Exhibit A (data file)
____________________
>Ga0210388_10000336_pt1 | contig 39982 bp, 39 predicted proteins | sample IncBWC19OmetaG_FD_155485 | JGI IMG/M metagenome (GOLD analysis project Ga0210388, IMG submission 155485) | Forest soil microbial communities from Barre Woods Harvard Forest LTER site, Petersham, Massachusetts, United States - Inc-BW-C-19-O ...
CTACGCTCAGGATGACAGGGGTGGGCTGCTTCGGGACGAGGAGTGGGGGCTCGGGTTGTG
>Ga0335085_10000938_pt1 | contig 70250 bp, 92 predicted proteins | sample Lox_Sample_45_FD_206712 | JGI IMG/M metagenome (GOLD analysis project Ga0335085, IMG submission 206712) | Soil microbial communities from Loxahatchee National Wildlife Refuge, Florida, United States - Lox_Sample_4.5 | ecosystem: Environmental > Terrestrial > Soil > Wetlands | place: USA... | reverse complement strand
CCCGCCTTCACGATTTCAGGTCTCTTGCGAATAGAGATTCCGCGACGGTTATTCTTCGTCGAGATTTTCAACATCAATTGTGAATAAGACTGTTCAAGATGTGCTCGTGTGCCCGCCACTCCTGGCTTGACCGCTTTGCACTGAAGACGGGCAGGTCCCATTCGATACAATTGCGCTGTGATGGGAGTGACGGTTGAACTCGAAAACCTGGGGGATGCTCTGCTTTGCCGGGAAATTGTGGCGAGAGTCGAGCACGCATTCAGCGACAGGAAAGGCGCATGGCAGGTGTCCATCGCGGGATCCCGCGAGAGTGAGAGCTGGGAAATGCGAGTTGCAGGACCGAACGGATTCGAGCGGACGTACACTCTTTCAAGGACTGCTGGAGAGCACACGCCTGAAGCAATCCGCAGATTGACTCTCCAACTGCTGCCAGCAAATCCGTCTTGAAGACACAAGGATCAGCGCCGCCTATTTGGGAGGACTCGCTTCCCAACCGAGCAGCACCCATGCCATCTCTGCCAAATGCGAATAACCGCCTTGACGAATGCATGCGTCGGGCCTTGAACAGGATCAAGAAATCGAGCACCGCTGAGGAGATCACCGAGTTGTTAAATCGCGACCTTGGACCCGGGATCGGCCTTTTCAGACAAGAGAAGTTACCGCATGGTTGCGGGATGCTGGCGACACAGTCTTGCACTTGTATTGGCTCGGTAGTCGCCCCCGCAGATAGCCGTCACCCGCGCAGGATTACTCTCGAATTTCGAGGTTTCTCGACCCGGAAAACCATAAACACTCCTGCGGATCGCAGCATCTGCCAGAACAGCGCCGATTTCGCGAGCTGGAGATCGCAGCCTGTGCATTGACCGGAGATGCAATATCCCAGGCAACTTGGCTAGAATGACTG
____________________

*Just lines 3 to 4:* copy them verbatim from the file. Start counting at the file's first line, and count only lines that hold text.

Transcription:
>Ga0335085_10000938_pt1 | contig 70250 bp, 92 predicted proteins | sample Lox_Sample_45_FD_206712 | JGI IMG/M metagenome (GOLD analysis project Ga0335085, IMG submission 206712) | Soil microbial communities from Loxahatchee National Wildlife Refuge, Florida, United States - Lox_Sample_4.5 | ecosystem: Environmental > Terrestrial > Soil > Wetlands | place: USA... | reverse complement strand
CCCGCCTTCACGATTTCAGGTCTCTTGCGAATAGAGATTCCGCGACGGTTATTCTTCGTCGAGATTTTCAACATCAATTGTGAATAAGACTGTTCAAGATGTGCTCGTGTGCCCGCCACTCCTGGCTTGACCGCTTTGCACTGAAGACGGGCAGGTCCCATTCGATACAATTGCGCTGTGATGGGAGTGACGGTTGAACTCGAAAACCTGGGGGATGCTCTGCTTTGCCGGGAAATTGTGGCGAGAGTCGAGCACGCATTCAGCGACAGGAAAGGCGCATGGCAGGTGTCCATCGCGGGATCCCGCGAGAGTGAGAGCTGGGAAATGCGAGTTGCAGGACCGAACGGATTCGAGCGGACGTACACTCTTTCAAGGACTGCTGGAGAGCACACGCCTGAAGCAATCCGCAGATTGACTCTCCAACTGCTGCCAGCAAATCCGTCTTGAAGACACAAGGATCAGCGCCGCCTATTTGGGAGGACTCGCTTCCCAACCGAGCAGCACCCATGCCATCTCTGCCAAATGCGAATAACCGCCTTGACGAATGCATGCGTCGGGCCTTGAACAGGATCAAGAAATCGAGCACCGCTGAGGAGATCACCGAGTTGTTAAATCGCGACCTTGGACCCGGGATCGGCCTTTTCAGACAAGAGAAGTTACCGCATGGTTGCGGGATGCTGGCGACACAGTCTTGCACTTGTATTGGCTCGGTAGTCGCCCCCGCAGATAGCCGTCACCCGCGCAGGATTACTCTCGAATTTCGAGGTTTCTCGACCCGGAAAACCATAAACACTCCTGCGGATCGCAGCATCTGCCAGAACAGCGCCGATTTCGCGAGCTGGAGATCGCAGCCTGTGCATTGACCGGAGATGCAATATCCCAGGCAACTTGGCTAGAATGACTG